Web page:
6. ^ “FACT HG Moves to Toronto,” Gender Review: A FACTual Journal no. 5 (July 1979), 1.
  7. ^ Jamison Green, Becoming A Visible Man (Nashville, TN: Vanderbilt University Press, 2004), 55;
  8. ^ “FACTual Notes,” no. 8 Gender Review: A FACTual Journal no. 5 (April 1980), 1; “Personal Profiles: Susan G. Huxford,” no. 8 Gender Review: A FACTual Journal no. 5 (April 1980), 5.
  9. ^ Elspeth Brown oral history interview with Rupert Raj, 14 March 2014; Nick Matte, “Rupert Raj and the Rise of Transsexual Consumer Activism in the 1980s,” in Dan Irving and Rupert Raj, eds., Trans Activism in Canada: A Reader (Toronto: Scholars' Press, 2014), 38. For the importance of Raj’s work to other trans people in the 1970s and 1980s in the era before the internet, see J. Ari Kane-Demaios and Vern L. Bullough, Crossing Sexual Boundaries: Transgender Journeys, Uncharted Paths (Amherst, N.Y.: Prometheus Books, 2006), 96 and Bonnie Bullough, Gender Blending (Amherst, N.Y.: Prometheus Books, 1997), 467.
  10. ^ Brice D. Smith, “’Yours in Liberation’: Lou Sullivan and the Construction of FTM Identity,” PhD dissertation, University of Wisconsin-Milwaukee, 2010, pp. 248-257; Susan Stryker, “Portrait of a Transfag Drag Hag as a Young Man: The Activist Career of Louis G. Sullivan,” in Kate Moore and Stephen Whittle, eds., Reclaiming Genders: Transsexual Grammars at the Fin de Siecle (London: Cassell, 1999), 62–82.
  11. ^ Metamorphosis vol. 1, no 1 (February 1982), 1.
  12. ^ Nick Matte, “Rupert Raj and the Rise of Transsexual Consumer Activism in the 1980s” Trans Activism in Canada: A Reader (Toronto: Scholars’ Press, 2014), 36-37. See also: Nicholas Matte, “Rupert Raj, Transmen, and Sexuality: The Politics of Transnormativity in Metamorphosis Magazine during the 1980s.” In Patrizia Gentile, Gary Kinsman, and Pauline L. Rankin (Editors). We Still Demand! Redefining Resistance in Sex and Gender Struggles. UBC Press, 2017, 117-136.
  13. ^ Gender NetWorker vol. 1 no. 1 (June, 1988).
  14. ^ Elspeth Brown oral history interview with Rupert Raj, 14 March 2014, CLGA.
  15. ^ Rupert Raj, “Towards a transpositive therapeutic model: Developing clinical sensitivity and cultural competence in the effective support of transsexual and transgendered clients.” International Journal of Transgenderism, 2002, Vol. 6, No. 2; S.Gapka and Rupert Raj, (2003). The trans health project report. Ontario Public Health Association (2003) at http://www.opha.on.ca/Advocacy-and-Policy/Position-Paper,-Resolutions-and-Motions.aspx; Rupert Raj,"Transactivism as therapy: A client-self-empowerment model linking personal and social agency," Journal of Gay & Lesbian Psychotherapy, Nos. 3&4 (2007, concurrently published in Activism in LGBT Psychology Practice, Haworth Press); Rupert Raj, “Trans forming couples and families: A transformative therapeutic model for providers working with the loved ones of trans-identified and gender-divergent people.” Journal of GLBT Family Studies, 2008, Vol. 4, No. 1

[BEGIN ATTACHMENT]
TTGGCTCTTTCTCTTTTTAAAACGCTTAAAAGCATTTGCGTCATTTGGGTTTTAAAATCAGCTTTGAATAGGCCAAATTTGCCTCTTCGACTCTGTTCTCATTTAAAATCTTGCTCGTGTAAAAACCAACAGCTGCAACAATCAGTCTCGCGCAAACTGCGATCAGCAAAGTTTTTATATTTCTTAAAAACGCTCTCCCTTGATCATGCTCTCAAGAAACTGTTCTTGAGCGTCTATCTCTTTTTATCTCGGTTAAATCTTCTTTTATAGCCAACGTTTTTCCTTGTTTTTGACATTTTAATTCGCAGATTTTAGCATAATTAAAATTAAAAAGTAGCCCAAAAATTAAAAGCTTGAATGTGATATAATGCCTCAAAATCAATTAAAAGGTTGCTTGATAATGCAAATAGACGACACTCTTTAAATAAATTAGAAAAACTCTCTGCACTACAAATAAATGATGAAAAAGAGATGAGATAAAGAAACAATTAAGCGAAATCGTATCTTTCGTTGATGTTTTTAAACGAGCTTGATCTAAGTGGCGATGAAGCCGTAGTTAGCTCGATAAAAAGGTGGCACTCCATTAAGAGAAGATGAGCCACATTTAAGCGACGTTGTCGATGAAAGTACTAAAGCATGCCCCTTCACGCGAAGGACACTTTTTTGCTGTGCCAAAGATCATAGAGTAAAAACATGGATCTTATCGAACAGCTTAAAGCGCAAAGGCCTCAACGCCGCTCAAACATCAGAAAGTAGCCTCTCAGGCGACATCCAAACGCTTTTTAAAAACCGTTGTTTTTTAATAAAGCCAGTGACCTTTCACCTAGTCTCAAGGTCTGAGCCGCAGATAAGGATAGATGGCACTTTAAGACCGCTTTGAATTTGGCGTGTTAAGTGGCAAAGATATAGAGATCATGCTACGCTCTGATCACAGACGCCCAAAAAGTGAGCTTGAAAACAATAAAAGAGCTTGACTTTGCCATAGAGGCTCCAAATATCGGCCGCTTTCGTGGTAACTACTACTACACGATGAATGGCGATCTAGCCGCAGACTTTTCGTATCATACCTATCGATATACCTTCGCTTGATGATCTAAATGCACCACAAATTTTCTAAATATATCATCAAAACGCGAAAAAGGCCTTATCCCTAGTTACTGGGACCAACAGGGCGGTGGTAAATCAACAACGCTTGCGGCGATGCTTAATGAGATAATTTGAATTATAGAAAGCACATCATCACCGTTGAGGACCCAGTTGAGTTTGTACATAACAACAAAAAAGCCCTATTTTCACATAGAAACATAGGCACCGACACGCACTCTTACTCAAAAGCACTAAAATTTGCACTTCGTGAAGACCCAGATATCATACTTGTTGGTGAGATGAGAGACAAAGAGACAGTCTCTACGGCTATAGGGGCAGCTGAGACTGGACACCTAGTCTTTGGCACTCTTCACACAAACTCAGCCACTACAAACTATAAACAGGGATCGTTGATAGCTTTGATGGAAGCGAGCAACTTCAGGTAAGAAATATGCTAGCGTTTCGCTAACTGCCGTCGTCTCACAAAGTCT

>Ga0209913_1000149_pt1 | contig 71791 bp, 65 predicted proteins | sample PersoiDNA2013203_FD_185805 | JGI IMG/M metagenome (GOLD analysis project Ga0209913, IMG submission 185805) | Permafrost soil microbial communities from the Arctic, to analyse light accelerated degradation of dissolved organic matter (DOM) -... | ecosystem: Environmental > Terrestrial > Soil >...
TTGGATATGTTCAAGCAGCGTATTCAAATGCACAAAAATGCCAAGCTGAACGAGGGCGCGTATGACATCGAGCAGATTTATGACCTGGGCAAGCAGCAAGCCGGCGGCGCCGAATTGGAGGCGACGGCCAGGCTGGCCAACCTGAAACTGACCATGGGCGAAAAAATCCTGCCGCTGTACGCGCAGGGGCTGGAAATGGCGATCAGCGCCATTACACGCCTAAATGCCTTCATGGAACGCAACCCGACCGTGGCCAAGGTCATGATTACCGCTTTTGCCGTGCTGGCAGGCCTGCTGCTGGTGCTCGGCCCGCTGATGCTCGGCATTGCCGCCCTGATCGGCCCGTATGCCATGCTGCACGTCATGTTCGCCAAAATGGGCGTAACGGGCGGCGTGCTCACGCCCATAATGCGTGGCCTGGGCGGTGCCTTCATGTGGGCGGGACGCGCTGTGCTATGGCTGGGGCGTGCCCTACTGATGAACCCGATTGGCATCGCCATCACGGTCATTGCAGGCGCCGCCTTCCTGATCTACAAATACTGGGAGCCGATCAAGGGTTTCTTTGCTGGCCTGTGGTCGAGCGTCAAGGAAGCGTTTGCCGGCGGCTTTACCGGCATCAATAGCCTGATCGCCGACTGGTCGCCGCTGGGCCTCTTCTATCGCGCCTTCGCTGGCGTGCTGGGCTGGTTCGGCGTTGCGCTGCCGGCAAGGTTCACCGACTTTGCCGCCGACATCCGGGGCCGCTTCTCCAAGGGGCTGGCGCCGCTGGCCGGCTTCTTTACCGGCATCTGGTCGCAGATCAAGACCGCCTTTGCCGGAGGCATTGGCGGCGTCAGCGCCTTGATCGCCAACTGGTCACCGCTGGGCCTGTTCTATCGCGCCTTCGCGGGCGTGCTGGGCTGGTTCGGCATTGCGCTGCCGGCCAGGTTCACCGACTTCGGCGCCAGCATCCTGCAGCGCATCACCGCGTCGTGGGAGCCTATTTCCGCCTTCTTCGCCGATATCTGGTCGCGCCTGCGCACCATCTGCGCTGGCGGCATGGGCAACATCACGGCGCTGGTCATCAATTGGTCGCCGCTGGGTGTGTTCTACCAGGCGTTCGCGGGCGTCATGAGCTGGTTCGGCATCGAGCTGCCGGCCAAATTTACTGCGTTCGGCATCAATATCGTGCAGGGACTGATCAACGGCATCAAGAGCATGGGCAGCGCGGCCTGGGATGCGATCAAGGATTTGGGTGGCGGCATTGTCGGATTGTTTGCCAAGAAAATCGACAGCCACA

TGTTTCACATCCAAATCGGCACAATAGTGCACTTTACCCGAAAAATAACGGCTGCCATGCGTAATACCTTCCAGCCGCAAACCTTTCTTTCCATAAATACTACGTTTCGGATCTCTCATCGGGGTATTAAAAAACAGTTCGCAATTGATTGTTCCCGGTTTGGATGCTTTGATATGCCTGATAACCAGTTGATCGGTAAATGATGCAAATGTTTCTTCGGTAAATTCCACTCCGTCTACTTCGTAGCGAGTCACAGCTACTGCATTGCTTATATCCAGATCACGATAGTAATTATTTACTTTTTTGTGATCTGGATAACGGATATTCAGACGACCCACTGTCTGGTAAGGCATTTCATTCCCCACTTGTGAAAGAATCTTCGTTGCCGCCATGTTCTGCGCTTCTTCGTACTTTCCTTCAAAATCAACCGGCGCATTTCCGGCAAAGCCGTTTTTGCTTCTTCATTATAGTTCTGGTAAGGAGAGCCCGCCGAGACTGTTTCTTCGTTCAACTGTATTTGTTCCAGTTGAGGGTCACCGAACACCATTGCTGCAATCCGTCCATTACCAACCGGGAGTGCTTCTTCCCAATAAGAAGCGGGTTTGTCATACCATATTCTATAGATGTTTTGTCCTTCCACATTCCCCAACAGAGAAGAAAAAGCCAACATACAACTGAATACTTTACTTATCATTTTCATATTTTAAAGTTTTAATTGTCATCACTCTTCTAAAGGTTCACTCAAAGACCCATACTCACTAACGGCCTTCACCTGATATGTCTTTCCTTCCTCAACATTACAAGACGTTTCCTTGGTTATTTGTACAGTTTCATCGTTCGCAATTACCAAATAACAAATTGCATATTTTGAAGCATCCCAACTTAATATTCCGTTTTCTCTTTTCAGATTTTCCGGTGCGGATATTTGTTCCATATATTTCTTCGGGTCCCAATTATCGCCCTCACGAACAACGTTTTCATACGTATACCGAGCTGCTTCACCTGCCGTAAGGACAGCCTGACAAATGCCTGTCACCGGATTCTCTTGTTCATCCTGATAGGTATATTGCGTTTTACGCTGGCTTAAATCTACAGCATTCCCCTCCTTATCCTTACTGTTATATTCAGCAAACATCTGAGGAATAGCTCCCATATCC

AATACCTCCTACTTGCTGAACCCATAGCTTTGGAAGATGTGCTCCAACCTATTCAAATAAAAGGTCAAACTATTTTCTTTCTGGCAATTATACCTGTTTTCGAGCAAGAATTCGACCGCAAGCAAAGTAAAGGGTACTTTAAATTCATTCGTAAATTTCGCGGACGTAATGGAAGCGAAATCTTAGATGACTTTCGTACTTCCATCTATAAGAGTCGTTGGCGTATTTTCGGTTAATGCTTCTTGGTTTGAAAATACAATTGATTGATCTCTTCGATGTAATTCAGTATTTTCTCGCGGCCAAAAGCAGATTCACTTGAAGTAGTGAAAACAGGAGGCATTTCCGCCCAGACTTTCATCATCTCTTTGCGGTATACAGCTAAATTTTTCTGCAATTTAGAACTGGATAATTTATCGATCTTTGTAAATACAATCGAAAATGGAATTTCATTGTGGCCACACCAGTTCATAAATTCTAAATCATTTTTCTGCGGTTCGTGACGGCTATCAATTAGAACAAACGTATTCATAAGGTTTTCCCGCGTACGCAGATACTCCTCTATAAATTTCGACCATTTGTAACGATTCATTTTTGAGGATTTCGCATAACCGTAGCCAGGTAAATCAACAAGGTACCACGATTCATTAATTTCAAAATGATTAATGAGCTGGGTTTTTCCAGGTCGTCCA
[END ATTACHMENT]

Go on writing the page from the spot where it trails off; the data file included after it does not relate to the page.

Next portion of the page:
16. ^ Raj, R. "Metamorphosis: Man in the making (A personal and political perspective)," pp: 480-484. In Bonnie & Vern Bullough & James Elias (Eds.). (1997). Gender blending. (Prometheus Books); and Raj, R., & Schwartz, C. (Sept. 12, 2012; revised Dec. 9, 2014): "A collaborative preparedness and informed consent model: Guidelines to assess trans candidates for readiness for hormone therapy and supportive counseling throughout the gender transitioning process," available here.
  17. ^ For a review, see http://zagria.blogspot.ca/2014/06/trans-activism-in-canada-review.html#.Vznd8vkrLX4
  18. ^ Raj, Rupert (Editor). Of Souls & Roles, Of Sex & Gender: A Treasury of Transsexual, Transgenderist & Transvestic Verse from 1967 to 1991. (Unpublished, 2017). Transgender Archives, University of Victoria Library: https://www.uvic.ca/transgenderarchives/assets/docs/Rupert%20Raj%20anthology.pdf
  19. ^ Raj, Rupert. "Worlds in Collision." In John Lorinc; Jane Farrow; Stephanie Chambers; Rahim Thawer; Tatum Taylor; Tim McCaskell; Rebecka Sheffield; Maureen FitzGerald; & Ed Jackson. "Any Other Way: How Toronto Got Queer." Coach House Books, 2017, 154-157: https://chbooks.com/Books/A/Any-Other-Way
  20. ^ Community One Foundation, “Trans Activist Rupert Raj to Receive Annual Steinert & Ferreiro Award,”"Archived copy" (PDF). Archived from the original (PDF) on 2015-01-04. Retrieved 2016-05-06., retrieved 17 June 2014.
  21. ^ “Inductee Rupert Raj,” http://www.clga.ca/npc/subject/427, retrieved 17 June 2014.
  22. ^ Original Plumbing #13: The Hero Issue (April 2013); see also http://www.originalplumbing.com/index.php/the-basics/trans-men/item/482-op-, retrieved 17 June 2014
  23. ^ Rewriting the Script: A Love Letter to Our Families, Friday Night Productions (46 min., 2002), distributed by VTape http://www.vtape.org/.

External links[edit]